Kindergarten Classroom Guidance
Learning Target: Students can demonstrate saying "Stop", naming their feelings, and calming down when having strong feelings.
Why This Lesson Matters: The concept that emotions can vary in intensity is repeated throughout the rest of the curriculum for greater comprehension. this concept also lays the foundation to teacher children to treat moderate levels of distressing emotions as cues to use emotion-management strategies. Simply naming a feeling can help decrease the intensity of the feeling, which can be useful to children when they are upset.
Activity: We began our lesson playing the Brain Builder game "Clap and Count" where they watched me do a series of claps and slaps (on my knees), they counted and waited for me to say "One, two, three, go!" then they repeated the claps and slaps. After our Brain Builder, we listened to Puppy and Snail's story of how frustrated Puppy got when he lost his bone and Snail helped him to name his feeling and calm down. Our next story focused on a boy named Caleb that was very frustrated with his classwork and eventually crumbled up his paper. We watched a quick video titled "Just Breathe" about kids that were interviewed about how their bodies feel when they get mad (hot, stomach hurts, head hurts, etc). I showed them a water bottle with water and glitter in it. We discussed that how when we are having strong feelings our brain gets all swooshed around (as I shook the bottle) and the glitter represents how our brain can't think clearly with those strong feelings so often we make bad choices when we aren't calm. After I shook the bottle, I walked the students through belly breathing, using positive self talk and counting to help them learn to calm their strong feelings down. While we did that, they watched as the glitter started to settle at the bottom of the bottle. We finished the lesson watching a fun dance video called "Calm Down Dance" which reinforced the calming down strategies we discussed throughout the lesson while dancing and having some fun!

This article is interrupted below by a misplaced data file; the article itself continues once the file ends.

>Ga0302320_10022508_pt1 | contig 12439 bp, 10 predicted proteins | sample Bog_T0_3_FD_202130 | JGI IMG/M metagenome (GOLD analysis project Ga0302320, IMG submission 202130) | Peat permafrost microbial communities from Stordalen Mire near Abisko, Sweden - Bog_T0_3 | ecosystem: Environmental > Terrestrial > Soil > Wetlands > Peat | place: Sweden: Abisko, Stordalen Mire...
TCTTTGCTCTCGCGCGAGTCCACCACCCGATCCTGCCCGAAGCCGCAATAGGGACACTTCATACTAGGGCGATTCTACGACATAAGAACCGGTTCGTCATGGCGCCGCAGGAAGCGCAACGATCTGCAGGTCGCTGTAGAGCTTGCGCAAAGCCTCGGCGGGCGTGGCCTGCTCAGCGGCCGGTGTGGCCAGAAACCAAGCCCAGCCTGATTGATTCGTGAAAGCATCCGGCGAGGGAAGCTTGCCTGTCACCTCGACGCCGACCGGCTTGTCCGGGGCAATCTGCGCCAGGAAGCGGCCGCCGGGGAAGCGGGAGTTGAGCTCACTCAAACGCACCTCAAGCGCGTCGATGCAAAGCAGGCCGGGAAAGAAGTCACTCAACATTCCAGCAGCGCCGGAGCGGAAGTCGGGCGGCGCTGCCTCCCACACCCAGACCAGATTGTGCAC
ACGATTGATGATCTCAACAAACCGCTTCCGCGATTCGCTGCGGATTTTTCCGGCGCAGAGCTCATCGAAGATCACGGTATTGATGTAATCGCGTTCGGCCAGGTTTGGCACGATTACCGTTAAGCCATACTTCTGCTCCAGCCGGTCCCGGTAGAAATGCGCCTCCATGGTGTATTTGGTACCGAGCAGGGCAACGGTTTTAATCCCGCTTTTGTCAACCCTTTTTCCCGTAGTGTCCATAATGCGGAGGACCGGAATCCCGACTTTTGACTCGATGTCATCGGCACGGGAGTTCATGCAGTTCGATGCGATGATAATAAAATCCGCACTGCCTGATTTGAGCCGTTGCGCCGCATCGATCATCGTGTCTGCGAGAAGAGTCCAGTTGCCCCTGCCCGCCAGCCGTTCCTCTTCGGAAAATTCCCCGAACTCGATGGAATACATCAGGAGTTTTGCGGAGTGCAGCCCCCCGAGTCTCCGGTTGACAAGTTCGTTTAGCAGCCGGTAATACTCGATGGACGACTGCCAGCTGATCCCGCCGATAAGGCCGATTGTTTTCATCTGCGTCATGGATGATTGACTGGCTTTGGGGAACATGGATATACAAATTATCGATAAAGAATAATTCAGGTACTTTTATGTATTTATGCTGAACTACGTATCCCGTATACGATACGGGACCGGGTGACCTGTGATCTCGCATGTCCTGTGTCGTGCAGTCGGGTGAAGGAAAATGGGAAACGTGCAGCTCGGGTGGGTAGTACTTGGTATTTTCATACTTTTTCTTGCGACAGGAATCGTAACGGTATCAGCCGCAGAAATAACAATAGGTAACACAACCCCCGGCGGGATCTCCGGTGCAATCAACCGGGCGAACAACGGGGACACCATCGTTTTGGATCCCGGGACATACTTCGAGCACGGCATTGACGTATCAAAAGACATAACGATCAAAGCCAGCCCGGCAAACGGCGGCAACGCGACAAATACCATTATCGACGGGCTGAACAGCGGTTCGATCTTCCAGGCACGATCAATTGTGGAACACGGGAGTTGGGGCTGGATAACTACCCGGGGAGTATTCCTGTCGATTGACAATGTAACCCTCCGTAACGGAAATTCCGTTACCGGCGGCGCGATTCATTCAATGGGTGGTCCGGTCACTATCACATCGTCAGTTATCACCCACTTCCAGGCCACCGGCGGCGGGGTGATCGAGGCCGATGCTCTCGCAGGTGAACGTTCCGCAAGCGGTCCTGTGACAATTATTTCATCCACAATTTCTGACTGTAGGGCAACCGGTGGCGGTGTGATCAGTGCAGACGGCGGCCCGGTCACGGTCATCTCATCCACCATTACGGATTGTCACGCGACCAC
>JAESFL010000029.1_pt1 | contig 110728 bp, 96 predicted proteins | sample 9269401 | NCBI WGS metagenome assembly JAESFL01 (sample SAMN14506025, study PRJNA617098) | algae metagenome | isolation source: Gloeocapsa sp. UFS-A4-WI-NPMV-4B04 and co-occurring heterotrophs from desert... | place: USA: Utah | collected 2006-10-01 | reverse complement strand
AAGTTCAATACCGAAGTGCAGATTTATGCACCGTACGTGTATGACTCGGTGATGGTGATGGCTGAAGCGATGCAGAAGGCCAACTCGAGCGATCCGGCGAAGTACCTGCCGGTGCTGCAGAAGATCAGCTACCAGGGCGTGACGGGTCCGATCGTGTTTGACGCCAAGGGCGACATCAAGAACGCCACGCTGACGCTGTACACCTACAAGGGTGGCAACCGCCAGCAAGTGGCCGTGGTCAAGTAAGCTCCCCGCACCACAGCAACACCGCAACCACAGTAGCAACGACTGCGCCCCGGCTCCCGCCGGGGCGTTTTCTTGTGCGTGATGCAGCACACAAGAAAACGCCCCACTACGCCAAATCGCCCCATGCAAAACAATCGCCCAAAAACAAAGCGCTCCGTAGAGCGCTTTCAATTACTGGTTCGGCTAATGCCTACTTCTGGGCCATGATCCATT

Application: Get a water bottle and put some glitter in it with your child. Ask them to demonstrate how their bodies/brain feel with strong feelings (have them shake it) and then ask them how to demonstrate calming down those strong feelings by belly breathing, using positive self talk and counting quietly to themselves.
ASCA (American School Counseling Association) Standard: PS:B1.5 Develop effective coping skills when dealing with problems.